Great Britain’s Tom Pidcock produced the performance of his young career to become the Olympic mountain bike champion at the Tokyo Games on Monday.
The 21-year-old from Leeds broke into a solo lead well inside the first half of the multi-lap race at the Izu Mountain Bike course and put in a near-flawless ride to take Britain’s third gold medal of a magical Monday of Olympic action.
Team GB have enjoyed huge success on two wheels at the Olympic Games over the past two decades, winning multiple medals on the track and the road, but a British rider had never before taken mountain bike gold.
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But Pidcock looked the favourite to reach the line first early in a frantic race, holding on to cross the line in a time of 1:25:14, with enough of a gap ahead of his closest chaser that he had time to grab a flag to brandish as he crossed the line.
Pidcock had been earmarked as a medal contender in a strong field prior to the race in Japan, and an early crash for pre-race favourite Mathieu van der Poel saw one of his rivals for the medals forced out of the race.
Switzerland’s Mathias Fluckiger and Spain’s David Valero, both 11 years Pidcock’s senior, took silver and bronze.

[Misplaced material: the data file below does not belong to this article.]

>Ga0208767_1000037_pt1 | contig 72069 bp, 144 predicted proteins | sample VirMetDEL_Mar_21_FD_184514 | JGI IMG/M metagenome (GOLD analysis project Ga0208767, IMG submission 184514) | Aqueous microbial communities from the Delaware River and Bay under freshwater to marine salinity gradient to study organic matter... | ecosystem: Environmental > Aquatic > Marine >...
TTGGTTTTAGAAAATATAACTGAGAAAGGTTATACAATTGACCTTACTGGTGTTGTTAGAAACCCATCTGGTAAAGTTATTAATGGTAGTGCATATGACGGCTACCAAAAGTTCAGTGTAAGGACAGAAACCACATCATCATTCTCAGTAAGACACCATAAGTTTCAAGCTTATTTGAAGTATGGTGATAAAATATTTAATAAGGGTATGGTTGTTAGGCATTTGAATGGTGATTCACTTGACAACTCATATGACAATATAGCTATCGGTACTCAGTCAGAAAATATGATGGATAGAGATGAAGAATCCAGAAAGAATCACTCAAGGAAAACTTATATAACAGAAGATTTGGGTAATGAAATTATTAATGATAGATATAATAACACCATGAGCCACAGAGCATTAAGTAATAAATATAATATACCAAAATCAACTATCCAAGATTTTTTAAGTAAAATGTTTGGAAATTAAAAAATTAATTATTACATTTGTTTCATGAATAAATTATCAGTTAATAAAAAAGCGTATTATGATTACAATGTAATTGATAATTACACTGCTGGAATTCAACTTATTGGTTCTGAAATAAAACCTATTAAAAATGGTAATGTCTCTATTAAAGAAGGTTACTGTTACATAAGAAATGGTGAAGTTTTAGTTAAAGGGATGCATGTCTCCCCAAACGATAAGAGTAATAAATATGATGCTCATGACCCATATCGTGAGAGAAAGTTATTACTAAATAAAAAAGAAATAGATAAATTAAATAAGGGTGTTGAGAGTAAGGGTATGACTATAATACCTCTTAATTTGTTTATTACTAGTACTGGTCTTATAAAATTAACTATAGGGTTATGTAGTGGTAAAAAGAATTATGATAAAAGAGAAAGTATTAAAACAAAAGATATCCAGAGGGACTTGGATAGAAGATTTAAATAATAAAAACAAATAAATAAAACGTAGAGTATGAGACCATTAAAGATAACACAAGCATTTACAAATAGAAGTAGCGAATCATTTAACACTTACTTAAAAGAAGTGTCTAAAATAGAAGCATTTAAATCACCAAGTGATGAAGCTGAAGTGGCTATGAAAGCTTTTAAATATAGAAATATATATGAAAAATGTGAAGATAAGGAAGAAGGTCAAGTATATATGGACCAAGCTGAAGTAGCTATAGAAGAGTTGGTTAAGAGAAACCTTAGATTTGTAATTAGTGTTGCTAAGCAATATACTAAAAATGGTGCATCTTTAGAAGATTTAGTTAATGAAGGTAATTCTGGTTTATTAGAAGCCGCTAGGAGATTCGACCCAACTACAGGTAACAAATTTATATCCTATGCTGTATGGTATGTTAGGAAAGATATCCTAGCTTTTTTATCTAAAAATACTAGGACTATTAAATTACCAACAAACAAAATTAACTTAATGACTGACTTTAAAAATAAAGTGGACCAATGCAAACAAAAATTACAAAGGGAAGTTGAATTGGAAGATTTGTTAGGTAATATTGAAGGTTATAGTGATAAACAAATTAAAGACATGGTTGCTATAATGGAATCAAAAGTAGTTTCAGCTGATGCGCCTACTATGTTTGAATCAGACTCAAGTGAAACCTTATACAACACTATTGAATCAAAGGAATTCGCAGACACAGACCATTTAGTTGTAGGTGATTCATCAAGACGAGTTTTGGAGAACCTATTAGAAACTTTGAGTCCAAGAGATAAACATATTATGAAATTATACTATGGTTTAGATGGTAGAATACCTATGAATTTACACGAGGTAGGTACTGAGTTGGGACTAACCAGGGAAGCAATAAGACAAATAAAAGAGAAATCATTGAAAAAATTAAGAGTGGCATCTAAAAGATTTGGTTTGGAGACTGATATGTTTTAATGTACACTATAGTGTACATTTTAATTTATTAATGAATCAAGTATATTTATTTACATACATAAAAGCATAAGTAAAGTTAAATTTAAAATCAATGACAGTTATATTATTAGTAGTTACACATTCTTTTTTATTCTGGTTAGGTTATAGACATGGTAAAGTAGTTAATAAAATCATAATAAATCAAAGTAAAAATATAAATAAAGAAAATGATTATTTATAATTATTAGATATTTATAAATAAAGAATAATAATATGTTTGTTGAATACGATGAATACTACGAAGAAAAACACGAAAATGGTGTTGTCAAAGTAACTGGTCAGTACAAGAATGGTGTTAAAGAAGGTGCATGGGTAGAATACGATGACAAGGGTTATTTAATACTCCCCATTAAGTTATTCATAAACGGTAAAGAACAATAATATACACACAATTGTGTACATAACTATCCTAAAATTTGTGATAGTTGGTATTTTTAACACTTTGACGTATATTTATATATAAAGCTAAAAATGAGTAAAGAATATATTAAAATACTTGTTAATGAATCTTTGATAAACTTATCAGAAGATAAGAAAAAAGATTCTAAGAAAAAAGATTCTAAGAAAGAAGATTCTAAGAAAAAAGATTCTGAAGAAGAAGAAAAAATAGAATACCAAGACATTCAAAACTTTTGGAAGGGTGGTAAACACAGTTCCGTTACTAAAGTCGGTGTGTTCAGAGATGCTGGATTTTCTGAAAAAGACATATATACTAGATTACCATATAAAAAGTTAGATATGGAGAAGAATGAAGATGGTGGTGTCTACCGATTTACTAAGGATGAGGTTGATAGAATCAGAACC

"It doesn’t sound real really," he said immediately after his winning performance. "It’s pretty crazy that I became an Olympian and I was trying to tell myself at the start of the race it’s special just to be here."

'It never looked in doubt' - Wiggins hails Pidcock after mountain bike gold

Pidcock is one of a new wave of uber-talented multi-discipline talents in cycling, having already achieved notable success in cyclo-cross, mountain biking and on the road prior to his trip to Tokyo.
The youngster joined road cycling team Ineos Grenadiers earlier this year, linking up with a squad containing the likes of former Tour de France champions Geraint Thomas and Egan Bernal and 2020 Giro d’Italia winner Tao Geoghegan Hart.
And he enjoyed an impressive start to his road career, putting in a string of strong performances in the one-day Spring Classics, beating celebrated stars Wout van Aert and Matteo Trentin in a sprint finish to his first professional win at Brabantse Pijl in April.
Pidcock switched focus to Mountain Biking following the spring calendar, showing form that put him firmly among the favourites for gold in Tokyo, despite breaking his collar bone in a training crash in June.
He was back on his bike just six days after that crash, and revealed that the racing in Tokyo is his first competitive action since.

'It's not real!' - Pidcock stunned after 'crazy' gold medal in mountain bike

"I haven’t done a good race since. I’ve trained really hard, I knew I was in great shape but there’s always doubt when I haven’t performed in a race," he said.
"The heat, I mean, obviously I didn’t feel good but everyone just told me no-one will feel good. But once the race started, I knew I was in a good place."
But few could have expected a performance of such mature and dominant quality from the 21-year-old in Tokyo, as he secured Britain’s third gold medal of the Tokyo Olympics, following hot on the heels of Adam Peaty in the pool and the 10m synchronised pair of Tom Daley and Matty Lee.
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